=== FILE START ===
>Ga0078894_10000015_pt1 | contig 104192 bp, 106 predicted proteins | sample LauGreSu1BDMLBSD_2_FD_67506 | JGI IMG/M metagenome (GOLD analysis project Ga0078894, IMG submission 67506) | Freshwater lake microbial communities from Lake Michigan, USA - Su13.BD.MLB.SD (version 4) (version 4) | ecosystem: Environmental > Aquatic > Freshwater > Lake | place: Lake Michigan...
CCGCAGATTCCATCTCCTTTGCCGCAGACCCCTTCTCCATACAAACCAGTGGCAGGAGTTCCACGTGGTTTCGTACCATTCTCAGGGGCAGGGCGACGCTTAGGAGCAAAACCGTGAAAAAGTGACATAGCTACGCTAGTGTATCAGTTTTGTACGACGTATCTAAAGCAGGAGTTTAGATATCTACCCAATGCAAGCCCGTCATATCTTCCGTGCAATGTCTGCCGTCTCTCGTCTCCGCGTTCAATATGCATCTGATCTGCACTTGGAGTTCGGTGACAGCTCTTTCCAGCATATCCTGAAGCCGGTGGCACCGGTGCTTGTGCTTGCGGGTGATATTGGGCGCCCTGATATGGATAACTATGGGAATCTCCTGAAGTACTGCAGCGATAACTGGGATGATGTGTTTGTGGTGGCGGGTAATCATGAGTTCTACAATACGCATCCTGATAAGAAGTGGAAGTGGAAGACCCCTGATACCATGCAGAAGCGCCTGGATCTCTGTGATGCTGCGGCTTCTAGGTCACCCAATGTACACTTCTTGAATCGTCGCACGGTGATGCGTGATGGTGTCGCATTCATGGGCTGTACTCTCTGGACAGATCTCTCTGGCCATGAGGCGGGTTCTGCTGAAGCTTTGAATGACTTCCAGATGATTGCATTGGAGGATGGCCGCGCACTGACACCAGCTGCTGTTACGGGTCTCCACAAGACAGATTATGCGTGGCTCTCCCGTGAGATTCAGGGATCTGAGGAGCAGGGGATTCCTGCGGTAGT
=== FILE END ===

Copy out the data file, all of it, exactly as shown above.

>Ga0078894_10000015_pt1 | contig 104192 bp, 106 predicted proteins | sample LauGreSu1BDMLBSD_2_FD_67506 | JGI IMG/M metagenome (GOLD analysis project Ga0078894, IMG submission 67506) | Freshwater lake microbial communities from Lake Michigan, USA - Su13.BD.MLB.SD (version 4) (version 4) | ecosystem: Environmental > Aquatic > Freshwater > Lake | place: Lake Michigan...
CCGCAGATTCCATCTCCTTTGCCGCAGACCCCTTCTCCATACAAACCAGTGGCAGGAGTTCCACGTGGTTTCGTACCATTCTCAGGGGCAGGGCGACGCTTAGGAGCAAAACCGTGAAAAAGTGACATAGCTACGCTAGTGTATCAGTTTTGTACGACGTATCTAAAGCAGGAGTTTAGATATCTACCCAATGCAAGCCCGTCATATCTTCCGTGCAATGTCTGCCGTCTCTCGTCTCCGCGTTCAATATGCATCTGATCTGCACTTGGAGTTCGGTGACAGCTCTTTCCAGCATATCCTGAAGCCGGTGGCACCGGTGCTTGTGCTTGCGGGTGATATTGGGCGCCCTGATATGGATAACTATGGGAATCTCCTGAAGTACTGCAGCGATAACTGGGATGATGTGTTTGTGGTGGCGGGTAATCATGAGTTCTACAATACGCATCCTGATAAGAAGTGGAAGTGGAAGACCCCTGATACCATGCAGAAGCGCCTGGATCTCTGTGATGCTGCGGCTTCTAGGTCACCCAATGTACACTTCTTGAATCGTCGCACGGTGATGCGTGATGGTGTCGCATTCATGGGCTGTACTCTCTGGACAGATCTCTCTGGCCATGAGGCGGGTTCTGCTGAAGCTTTGAATGACTTCCAGATGATTGCATTGGAGGATGGCCGCGCACTGACACCAGCTGCTGTTACGGGTCTCCACAAGACAGATTATGCGTGGCTCTCCCGTGAGATTCAGGGATCTGAGGAGCAGGGGATTCCTGCGGTAGT